Replicate-Roundup-v3.1

As we find new articles and resources that talk about Disciple-Making, we are going to collect them and publish them each Friday.

There Needs to Be a Drastic Change… and the Foundation Has to Be God’s Word”

“The first button of discipleship is discipling your own children,” Park said. “Before discipling the children of others, one must disciple his or her own children first. We can’t just rely on Sunday school. And a teaching that is not shown in a parent’s lifestyle will probably not be effective — we must be parents that are respected by our children.”

Continue Reading…

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This is part 2 of a series. Click here to read part 1.

Before giving his life to full time-vocational ministry for the Lord, Luther pursued a Law degree. In 1501, he entered the University of Erfurt, where he excelled in his studies. Toward the end of his studies an event changed his life. As he was traveling, lighting struck next to him causing him to evoke the name he heard often in his home growing up: “Saint Anne! Save me from this lightning. If you save me, I will become a monk.”[i]

Being a man of his word, Martin withdrew from Law school and entered an Augustinian monastery where he applied himself so diligently that he obtained a Doctorate of Theology within a few years. Throughout his life, he never experienced personal peace for his soul. He constantly asked, ‘How can a man find favor with God?’ On a pilgrimage to Rome to answer this question, He almost died on his journey because of a high fever. A monastery took him in and nursed him back to health. An older monk heard of his dilemma and instructed him to read Habakkuk. The Words of Habakkuk 2:4 were like medicine for his troubled soul: “The righteous shall live by faith.” Continue Reading…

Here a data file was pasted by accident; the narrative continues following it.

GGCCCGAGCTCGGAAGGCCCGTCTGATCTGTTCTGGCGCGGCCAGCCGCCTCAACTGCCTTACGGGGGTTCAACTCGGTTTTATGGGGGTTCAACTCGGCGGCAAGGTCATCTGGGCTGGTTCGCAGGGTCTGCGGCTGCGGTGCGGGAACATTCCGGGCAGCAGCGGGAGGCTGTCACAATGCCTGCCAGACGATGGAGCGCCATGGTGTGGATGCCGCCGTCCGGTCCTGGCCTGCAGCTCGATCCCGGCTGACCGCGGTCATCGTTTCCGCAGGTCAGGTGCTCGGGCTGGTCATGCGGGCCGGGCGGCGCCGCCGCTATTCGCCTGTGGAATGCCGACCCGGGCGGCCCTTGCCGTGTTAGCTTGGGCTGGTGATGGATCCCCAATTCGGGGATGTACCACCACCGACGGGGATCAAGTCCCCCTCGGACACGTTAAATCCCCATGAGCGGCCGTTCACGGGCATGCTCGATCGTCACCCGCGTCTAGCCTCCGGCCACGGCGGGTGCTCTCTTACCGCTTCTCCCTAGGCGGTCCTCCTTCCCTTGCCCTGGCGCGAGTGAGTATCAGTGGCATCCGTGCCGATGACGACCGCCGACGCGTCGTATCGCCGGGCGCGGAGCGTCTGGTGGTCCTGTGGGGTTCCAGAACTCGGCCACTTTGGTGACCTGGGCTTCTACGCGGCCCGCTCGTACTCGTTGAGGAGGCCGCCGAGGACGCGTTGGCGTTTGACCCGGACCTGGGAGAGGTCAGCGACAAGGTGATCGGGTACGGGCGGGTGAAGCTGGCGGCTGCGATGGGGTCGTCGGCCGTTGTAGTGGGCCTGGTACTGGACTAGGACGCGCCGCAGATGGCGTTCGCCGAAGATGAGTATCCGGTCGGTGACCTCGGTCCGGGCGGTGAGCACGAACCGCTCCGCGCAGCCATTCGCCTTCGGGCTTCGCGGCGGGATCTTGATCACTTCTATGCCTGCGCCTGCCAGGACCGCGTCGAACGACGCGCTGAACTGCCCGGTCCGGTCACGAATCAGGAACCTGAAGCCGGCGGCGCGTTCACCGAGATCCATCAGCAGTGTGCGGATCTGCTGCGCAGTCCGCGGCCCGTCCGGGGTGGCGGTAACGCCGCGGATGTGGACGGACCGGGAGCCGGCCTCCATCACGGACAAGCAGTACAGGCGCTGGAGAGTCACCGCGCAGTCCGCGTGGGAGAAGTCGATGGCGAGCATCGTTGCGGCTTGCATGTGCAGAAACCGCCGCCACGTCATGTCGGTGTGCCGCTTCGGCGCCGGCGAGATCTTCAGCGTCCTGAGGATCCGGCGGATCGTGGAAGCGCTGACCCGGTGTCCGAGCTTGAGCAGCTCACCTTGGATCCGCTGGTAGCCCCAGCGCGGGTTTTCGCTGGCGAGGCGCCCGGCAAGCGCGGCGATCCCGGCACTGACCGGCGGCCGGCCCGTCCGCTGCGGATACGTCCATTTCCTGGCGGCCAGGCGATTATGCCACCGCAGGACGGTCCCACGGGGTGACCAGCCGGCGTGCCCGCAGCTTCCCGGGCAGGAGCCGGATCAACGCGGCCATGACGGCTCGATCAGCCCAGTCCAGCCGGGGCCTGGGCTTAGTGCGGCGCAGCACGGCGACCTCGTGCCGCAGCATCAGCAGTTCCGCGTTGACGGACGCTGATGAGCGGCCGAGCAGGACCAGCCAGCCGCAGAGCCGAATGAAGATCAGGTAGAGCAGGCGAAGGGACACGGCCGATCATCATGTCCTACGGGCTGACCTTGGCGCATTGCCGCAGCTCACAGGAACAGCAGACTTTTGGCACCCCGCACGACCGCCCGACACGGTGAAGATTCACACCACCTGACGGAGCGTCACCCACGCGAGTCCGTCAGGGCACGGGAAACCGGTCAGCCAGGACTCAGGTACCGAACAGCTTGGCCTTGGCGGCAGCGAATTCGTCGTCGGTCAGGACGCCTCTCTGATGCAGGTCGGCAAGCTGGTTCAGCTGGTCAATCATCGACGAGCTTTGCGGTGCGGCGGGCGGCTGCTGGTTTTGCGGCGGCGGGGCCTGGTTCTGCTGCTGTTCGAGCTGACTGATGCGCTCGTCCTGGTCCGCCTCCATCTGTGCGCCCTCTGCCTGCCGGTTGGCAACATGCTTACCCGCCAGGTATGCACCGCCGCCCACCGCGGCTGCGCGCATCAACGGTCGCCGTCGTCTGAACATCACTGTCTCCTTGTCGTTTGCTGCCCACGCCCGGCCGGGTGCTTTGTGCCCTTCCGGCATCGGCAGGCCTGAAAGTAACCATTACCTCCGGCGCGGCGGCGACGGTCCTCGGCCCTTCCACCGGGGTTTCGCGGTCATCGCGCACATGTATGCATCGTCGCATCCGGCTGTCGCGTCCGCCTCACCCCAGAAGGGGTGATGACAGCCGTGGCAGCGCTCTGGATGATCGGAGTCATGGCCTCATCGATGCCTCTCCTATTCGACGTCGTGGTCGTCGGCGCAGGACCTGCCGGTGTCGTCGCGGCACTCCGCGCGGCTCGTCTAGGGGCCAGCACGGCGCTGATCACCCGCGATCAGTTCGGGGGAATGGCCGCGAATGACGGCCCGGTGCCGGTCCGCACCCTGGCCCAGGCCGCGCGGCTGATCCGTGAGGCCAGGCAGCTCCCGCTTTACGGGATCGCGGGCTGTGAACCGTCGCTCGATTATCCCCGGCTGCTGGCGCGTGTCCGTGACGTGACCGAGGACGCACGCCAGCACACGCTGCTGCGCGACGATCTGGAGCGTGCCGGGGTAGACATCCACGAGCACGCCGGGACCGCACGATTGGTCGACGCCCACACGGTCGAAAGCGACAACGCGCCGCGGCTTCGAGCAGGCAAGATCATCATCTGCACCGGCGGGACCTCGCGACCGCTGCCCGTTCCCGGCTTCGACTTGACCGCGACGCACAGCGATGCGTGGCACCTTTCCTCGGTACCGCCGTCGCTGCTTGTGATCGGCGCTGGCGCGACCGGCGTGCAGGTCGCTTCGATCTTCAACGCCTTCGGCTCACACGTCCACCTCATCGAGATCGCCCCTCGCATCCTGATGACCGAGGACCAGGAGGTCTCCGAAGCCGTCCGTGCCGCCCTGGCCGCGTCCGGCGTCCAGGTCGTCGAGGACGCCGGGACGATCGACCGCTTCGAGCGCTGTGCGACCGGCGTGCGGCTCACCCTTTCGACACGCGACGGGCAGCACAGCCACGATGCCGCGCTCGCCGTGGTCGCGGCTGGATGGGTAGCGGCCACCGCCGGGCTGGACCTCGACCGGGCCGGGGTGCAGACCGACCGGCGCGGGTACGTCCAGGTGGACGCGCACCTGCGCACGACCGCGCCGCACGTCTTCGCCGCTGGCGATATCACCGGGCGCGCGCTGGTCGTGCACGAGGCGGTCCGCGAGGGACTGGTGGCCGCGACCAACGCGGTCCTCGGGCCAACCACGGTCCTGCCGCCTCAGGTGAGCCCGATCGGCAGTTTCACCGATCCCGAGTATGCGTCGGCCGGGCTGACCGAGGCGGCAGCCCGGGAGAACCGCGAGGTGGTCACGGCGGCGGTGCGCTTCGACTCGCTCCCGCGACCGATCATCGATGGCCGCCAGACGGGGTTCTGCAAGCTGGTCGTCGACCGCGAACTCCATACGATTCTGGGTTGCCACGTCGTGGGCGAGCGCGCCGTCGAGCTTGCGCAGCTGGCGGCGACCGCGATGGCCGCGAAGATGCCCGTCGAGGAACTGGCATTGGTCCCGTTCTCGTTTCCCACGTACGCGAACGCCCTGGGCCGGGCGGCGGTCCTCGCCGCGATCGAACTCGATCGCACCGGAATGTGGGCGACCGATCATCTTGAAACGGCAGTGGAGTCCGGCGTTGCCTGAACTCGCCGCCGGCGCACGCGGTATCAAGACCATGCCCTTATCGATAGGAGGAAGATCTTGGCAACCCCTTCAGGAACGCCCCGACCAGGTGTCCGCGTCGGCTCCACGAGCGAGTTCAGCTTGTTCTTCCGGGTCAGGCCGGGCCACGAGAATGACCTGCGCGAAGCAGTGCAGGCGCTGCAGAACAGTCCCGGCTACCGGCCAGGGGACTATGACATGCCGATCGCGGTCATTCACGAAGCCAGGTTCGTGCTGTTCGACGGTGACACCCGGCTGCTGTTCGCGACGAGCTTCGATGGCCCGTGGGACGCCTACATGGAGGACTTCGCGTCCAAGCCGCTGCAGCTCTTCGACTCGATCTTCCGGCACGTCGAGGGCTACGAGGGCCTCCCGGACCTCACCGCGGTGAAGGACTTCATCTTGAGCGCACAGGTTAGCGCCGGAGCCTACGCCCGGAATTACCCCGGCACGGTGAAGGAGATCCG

178637581As we find new articles and resources that talk about Disciple-Making, we are going to collect them and publish them each Friday. Continue Reading…

518724519The Strachan Theorem, put forth by the late R. Kenneth Strachan, director of the Latin American Mission organization, proposed that “the successful expansion of any movement is in direct proportion to its ability to mobilize and involve its total membership in constant propagation of its beliefs, its purposes, and its philosophy.”[i] After Jesus issued the command to “make disciples of all nations” in Matthew 28, His followers enthusiastically obeyed His challenge. Christianity infiltrated the pagan world of Asia Minor, Greece, and Rome. Rapid expansion continued until the third century. Have you ever wondered what caused the disciple-making flame of the first century to burn out? Did you even notice that it did? While there are many factors that have contributed through the years, allow me to offer a few that I find particularly compelling. Continue Reading…

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You have plenty of adults being discipled…but you are rarely producing disciple makers.  Real disciples make disciples.  If all you’re making is more knowledgable consumers, you have a bad disciple-making strategy.  You can have a steady stream of people completing the curriculum, but if you rarely see disciples become disciple-makers it is time to take a serious look at your results.

This is why we actually keep track of as many D-Groups as possible at Brainerd. We want to see if people are replicating the following year. If they aren’t, we want to follow up with more training.

Can you do me a favor? If these ideas resonate with you, would you:

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